This photograph was taken with one of our camera traps. Camera traps are not really 'traps,' but cameras encased in a weatherproof box that take pictures of animals as they go by. The cameras are placed along trails and riverbeds, and are attached to trees at 50 cm height. The camera shutter is activated by a motion detector.

Sometimes, the camera may only catch part of an animal. The challenge is then identifying the animal. We look carefully at clues like the coloration of an animal, its relative size, its tail, and any other distinguishing features. Look at the mystery photo and use the clues and guiding questions below to help you identify the animal that we 'caught' in one of our camera traps.




If you have narrowed your selection to a jaguarundi, you are right! Jaguarundis have several coat colorations including a chestnut-brown color. They are about the size of a large house cat, and have a long tail. They are also active during the day, as is confirmed by the camera-trap photo.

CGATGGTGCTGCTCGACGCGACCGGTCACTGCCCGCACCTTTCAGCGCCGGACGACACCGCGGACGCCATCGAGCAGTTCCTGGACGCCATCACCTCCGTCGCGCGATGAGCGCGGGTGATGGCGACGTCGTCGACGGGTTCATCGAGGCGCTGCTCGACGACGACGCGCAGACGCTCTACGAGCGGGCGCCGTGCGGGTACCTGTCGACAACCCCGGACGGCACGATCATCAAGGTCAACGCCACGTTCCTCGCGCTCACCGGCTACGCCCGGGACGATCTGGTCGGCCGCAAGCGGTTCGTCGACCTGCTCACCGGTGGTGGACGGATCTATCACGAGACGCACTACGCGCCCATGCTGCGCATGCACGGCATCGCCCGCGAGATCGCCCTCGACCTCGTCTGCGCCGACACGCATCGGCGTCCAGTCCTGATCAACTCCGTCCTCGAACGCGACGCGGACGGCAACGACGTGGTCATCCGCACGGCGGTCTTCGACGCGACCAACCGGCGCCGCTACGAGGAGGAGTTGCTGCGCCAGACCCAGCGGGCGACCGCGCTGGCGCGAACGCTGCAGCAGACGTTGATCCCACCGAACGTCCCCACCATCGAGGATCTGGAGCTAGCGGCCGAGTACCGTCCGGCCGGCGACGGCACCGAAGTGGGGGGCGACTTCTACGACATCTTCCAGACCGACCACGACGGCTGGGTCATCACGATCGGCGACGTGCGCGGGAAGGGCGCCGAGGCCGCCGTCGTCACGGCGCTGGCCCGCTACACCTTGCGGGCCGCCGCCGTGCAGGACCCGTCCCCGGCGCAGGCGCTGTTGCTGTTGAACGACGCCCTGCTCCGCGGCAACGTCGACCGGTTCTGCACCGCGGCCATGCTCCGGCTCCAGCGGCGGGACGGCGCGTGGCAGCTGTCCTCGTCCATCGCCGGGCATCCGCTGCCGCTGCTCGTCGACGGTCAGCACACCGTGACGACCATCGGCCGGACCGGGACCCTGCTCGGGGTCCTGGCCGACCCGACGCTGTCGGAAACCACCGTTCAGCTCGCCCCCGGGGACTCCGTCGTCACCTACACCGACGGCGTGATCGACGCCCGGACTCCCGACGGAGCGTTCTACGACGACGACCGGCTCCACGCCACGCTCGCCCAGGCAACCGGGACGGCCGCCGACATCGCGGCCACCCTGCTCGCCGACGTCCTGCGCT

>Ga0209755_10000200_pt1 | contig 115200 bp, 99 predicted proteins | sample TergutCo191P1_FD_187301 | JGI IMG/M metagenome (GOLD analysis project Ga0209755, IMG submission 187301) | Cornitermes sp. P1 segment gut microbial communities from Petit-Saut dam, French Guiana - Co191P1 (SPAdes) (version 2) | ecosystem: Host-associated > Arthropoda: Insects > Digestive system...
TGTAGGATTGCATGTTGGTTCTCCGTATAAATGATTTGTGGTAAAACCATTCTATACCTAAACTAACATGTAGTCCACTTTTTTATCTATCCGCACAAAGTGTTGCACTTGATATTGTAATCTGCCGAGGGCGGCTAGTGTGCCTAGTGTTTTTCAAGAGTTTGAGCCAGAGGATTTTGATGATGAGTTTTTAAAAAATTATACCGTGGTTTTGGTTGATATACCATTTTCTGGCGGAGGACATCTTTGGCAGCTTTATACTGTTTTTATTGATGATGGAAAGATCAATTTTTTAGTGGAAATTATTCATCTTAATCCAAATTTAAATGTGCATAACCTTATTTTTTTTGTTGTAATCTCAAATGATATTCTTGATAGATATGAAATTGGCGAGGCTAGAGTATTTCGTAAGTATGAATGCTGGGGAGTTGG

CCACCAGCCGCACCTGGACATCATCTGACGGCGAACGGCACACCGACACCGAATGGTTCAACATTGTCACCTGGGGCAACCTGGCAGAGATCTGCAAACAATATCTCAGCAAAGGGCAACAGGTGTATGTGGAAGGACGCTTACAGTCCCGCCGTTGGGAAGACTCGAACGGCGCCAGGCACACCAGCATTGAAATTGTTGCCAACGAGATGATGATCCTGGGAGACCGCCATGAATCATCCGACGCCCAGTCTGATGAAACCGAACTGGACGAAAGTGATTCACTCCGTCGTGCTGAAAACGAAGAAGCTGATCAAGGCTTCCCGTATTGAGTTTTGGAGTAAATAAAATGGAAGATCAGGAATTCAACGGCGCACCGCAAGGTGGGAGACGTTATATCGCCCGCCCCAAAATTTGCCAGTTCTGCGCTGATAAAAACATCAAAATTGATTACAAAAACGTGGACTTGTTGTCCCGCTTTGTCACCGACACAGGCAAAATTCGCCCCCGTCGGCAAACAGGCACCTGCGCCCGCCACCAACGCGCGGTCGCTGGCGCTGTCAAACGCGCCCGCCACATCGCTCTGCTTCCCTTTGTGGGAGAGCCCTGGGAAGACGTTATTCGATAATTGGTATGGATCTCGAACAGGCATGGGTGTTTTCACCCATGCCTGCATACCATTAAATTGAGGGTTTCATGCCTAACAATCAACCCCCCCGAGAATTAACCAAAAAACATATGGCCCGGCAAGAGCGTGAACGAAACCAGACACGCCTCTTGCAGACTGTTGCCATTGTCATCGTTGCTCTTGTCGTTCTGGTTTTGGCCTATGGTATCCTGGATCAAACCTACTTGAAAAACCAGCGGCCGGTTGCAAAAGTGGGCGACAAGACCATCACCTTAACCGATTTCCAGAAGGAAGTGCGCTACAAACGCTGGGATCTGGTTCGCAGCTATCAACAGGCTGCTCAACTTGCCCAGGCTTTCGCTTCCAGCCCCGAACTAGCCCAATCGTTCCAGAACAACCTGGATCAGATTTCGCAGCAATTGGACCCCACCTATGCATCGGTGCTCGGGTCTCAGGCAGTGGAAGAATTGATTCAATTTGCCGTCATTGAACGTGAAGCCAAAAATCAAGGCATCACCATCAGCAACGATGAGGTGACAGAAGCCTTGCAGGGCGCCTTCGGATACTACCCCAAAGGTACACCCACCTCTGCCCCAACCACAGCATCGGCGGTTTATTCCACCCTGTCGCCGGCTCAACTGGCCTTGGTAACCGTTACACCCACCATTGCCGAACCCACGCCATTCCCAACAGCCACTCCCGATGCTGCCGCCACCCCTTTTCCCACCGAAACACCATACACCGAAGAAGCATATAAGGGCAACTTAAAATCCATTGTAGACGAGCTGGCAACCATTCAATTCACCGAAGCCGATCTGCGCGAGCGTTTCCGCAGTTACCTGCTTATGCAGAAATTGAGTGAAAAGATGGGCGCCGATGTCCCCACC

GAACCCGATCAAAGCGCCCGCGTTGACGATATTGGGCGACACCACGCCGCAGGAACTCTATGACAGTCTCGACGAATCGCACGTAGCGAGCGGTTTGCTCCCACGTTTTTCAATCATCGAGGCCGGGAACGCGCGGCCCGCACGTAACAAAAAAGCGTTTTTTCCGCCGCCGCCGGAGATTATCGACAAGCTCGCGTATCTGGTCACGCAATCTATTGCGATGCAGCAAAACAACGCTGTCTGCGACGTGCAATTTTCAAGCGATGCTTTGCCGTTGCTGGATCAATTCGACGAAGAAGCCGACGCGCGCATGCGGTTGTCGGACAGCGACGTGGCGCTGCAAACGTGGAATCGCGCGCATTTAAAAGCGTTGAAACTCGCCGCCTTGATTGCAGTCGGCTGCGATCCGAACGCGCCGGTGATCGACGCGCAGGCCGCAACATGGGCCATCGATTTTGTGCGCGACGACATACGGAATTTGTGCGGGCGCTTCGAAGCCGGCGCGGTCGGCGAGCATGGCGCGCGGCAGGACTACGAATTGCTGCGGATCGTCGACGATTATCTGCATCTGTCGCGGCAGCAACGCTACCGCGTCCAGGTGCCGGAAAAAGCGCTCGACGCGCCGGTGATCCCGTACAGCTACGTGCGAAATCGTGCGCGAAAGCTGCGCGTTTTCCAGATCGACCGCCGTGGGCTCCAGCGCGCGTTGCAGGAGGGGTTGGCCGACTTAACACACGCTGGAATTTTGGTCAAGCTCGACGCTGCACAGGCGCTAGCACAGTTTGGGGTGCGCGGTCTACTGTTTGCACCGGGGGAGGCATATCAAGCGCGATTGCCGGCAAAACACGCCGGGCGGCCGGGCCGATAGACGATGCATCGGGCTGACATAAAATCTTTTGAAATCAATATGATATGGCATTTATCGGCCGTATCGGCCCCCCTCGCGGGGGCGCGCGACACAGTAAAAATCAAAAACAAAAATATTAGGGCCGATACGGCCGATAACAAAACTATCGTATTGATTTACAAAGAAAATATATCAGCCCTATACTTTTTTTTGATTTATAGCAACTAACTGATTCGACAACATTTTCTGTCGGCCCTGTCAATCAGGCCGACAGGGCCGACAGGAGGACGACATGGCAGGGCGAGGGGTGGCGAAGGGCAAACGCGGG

The photograph from a camera trap not only tells us what animals are present in an area, but also shows the time of day different animals are active and if an animal is mostly nocturnal (active at night) or mostly diurnal (active during the day). The camera trap caught this ocelot at night.

To date, the camera traps have recorded many different predators: ocelots, pumas, coatimundis, coyotes, raccoons, and bobcats, in addition to prey species such as Virginia possum and white-tailed deer. The ocelot is the cat species most frequently captured on camera. The bobcat we documented with a camera trap is especially important since bobcats were not thought to exist this far south. Chamela is now one of the few places in Mexico with six species of wild cats.

Learn more about Dr. Carlos López González and his work with big cats in Scholastic's Endangered Ecosystems online activity.